slower than normal invocation! Obviously, this is a step backward and not really
what we're looking for. Part of this poor performance is caused by the fact that
we're actually creating three method calls here: WeakEventHandler.Invoke() calls
the dynamic EventHandlerThunk which calls the real method. The really problem,
however, is that the "lightweight" in "lightweight code generation" really
refers to memory and not performance. So, this isn't an acceptable solution for
The best option that is available to us was mentioned by Joe Duffy in a
comment on another blog. Instead of creating a DynamicMethod and generating
IL, we can use an
open instance or unbound delegate.
Now, some of you might be scratching your heads right now and saying, "what's
an open instance delegate and why haven't I heard of them before?"
instance delegate is a delegate that references an instance method but doesn't
reference a target. Instead the target is to be specified when the delegate is
called. To allow for this, the delegate type of the open instance delegate must declare
an additional parameter that takes the instance that the delegate is called on
when invoked (just like our EventHandlerThunk delegate type).
That explains what they are but why haven't you heard of them?
Well, there's no language support for them in C# and VB. In order to create one,
you have to use an overload of the Delegate.CreateDelegate() method. Open
instance delegates were designed to support STL.NET and C++/CLI (where they're called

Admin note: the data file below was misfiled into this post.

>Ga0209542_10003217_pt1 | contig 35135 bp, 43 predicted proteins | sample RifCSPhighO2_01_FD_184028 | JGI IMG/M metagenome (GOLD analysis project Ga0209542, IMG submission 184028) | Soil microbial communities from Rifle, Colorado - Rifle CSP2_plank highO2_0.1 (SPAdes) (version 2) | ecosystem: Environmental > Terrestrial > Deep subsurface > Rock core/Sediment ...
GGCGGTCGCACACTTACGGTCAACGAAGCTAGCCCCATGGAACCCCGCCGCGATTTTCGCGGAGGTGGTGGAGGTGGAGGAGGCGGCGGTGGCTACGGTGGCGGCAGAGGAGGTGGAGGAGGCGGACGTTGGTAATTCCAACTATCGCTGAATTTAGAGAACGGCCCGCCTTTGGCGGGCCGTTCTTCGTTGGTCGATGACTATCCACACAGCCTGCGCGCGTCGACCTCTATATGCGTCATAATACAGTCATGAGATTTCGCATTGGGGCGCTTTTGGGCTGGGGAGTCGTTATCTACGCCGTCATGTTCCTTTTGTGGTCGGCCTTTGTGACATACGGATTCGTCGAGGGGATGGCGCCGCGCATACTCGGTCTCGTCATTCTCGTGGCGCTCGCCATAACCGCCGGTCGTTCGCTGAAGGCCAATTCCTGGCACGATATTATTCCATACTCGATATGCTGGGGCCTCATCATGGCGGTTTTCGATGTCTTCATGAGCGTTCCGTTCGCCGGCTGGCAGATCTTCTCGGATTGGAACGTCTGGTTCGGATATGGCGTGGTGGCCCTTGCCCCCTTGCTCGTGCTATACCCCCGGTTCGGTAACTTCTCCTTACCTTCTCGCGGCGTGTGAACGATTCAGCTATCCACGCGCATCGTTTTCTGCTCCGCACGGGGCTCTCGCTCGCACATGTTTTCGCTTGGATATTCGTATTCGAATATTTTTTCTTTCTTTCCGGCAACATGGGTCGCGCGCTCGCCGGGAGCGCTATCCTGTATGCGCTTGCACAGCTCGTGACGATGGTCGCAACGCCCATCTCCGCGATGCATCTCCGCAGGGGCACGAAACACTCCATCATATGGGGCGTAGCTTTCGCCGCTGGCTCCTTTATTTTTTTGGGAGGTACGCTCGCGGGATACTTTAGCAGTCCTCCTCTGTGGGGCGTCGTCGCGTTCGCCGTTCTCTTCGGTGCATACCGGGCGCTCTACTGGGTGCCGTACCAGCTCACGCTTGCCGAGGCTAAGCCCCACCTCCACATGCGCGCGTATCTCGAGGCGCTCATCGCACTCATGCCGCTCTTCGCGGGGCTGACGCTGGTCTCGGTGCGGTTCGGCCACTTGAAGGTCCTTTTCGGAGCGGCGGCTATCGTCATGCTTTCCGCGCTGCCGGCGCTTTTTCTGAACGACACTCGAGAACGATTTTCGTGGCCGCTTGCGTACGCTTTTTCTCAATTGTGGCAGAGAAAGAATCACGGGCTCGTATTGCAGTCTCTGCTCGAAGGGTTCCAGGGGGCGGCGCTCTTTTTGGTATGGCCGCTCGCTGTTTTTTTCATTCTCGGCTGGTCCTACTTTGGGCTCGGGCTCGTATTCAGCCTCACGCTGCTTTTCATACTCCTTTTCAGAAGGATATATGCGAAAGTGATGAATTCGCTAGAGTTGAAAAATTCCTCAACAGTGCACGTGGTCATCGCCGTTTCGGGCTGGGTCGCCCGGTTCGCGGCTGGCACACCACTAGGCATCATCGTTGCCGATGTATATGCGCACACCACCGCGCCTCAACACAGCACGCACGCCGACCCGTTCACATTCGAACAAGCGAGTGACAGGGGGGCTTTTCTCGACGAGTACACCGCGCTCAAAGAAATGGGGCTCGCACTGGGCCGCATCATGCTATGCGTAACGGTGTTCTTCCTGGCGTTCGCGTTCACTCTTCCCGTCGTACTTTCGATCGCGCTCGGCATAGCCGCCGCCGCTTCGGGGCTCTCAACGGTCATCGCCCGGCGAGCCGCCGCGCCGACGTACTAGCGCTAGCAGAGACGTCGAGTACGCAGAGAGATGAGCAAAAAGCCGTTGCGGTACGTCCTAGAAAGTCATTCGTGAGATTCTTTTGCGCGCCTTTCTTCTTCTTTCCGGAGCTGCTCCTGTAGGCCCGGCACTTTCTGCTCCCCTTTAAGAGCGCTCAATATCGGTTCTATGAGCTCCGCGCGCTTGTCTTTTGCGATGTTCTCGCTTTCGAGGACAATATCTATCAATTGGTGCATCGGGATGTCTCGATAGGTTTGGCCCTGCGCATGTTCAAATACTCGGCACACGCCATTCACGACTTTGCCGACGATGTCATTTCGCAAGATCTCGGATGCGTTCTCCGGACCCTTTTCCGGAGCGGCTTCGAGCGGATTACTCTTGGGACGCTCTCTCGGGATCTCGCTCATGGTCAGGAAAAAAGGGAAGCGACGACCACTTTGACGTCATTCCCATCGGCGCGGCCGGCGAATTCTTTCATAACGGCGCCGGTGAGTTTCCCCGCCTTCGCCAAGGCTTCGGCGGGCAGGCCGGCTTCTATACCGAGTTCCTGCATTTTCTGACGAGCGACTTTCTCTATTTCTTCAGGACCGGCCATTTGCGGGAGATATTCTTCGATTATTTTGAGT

delegates). Additionally, nobody has really gotten excited about them except
for Gregor R. Peisker. His working
solution that I mentioned earlier uses an open instance delegate.
Here is the code reworked to use an open instance delegate:
Oops! That compiles but it doesn't actually work. When a WeakEventHandler is
instantiated, the call to Delegate.CreateDelegate fails with a
System.ArgumentException and the (unhelpful) message: "Error binding to the target
method." What the heck is going on? Well, if you look at the documentation for
unbound delegates in C++ it states that "the first parameter of the delegate
signature is the type of this for the object you want to call." In
other words, using "object" as the type of the first parameter won't work. It
has to match. To correct this problem, we have to add another generic type parameter to
our WeakEventHandler class to represent the type of the instance on which the
handler is declared. Here's the new version:
This works perfectly but now we've broken our client code syntax. The second generic type parameter has to be specified like this:
I really dislike the additional generic type parameter because it requires cerebral
activity on the part of the user to determine what type needs to be filled in. But,
we've corrected the problem that we set out to fix: invocation performance.
There is a performance bump when the open instance delegate is created but
that's acceptable because the invocation performance is very good.
Ideally, our WeakEventHandler would be automatically removed from the event
on which it is registered when its target is reclaimed by the garbage collector.
Unfortunately, that's not possible. There simply isn't any sort of notification
when a garbage collection occurs (unless you're using the CLR hosting, debugging
or profiling APIs). Because of this, we have to enlist an idea from
Joe Duffy and do the next best thing: we pass a delegate to the
WeakEventHandler's constructor that will be called during invocation if the
target has been garbage collected. Here's the code:
If we pass an UnregisterCallback into the constructor of WeakEventHandler, it
will be called once if the WeakEventHandler is invoked after the target has been